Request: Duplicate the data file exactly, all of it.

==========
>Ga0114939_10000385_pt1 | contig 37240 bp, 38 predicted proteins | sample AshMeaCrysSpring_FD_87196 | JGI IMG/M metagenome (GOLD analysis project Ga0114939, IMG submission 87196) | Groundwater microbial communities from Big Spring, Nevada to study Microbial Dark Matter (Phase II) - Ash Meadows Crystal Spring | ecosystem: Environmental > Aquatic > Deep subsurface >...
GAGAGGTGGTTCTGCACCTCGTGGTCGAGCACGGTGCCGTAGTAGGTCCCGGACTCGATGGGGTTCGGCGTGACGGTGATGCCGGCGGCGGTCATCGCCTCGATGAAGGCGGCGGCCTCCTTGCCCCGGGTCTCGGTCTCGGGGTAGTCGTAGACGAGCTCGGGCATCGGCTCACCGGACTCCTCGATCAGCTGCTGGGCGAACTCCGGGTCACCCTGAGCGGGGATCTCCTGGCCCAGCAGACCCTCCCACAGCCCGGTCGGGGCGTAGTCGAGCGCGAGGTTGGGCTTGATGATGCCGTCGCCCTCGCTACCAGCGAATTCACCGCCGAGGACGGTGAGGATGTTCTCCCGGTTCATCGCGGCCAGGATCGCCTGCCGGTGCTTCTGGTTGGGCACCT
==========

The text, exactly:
>Ga0114939_10000385_pt1 | contig 37240 bp, 38 predicted proteins | sample AshMeaCrysSpring_FD_87196 | JGI IMG/M metagenome (GOLD analysis project Ga0114939, IMG submission 87196) | Groundwater microbial communities from Big Spring, Nevada to study Microbial Dark Matter (Phase II) - Ash Meadows Crystal Spring | ecosystem: Environmental > Aquatic > Deep subsurface >...
GAGAGGTGGTTCTGCACCTCGTGGTCGAGCACGGTGCCGTAGTAGGTCCCGGACTCGATGGGGTTCGGCGTGACGGTGATGCCGGCGGCGGTCATCGCCTCGATGAAGGCGGCGGCCTCCTTGCCCCGGGTCTCGGTCTCGGGGTAGTCGTAGACGAGCTCGGGCATCGGCTCACCGGACTCCTCGATCAGCTGCTGGGCGAACTCCGGGTCACCCTGAGCGGGGATCTCCTGGCCCAGCAGACCCTCCCACAGCCCGGTCGGGGCGTAGTCGAGCGCGAGGTTGGGCTTGATGATGCCGTCGCCCTCGCTACCAGCGAATTCACCGCCGAGGACGGTGAGGATGTTCTCCCGGTTCATCGCGGCCAGGATCGCCTGCCGGTGCTTCTGGTTGGGCACCT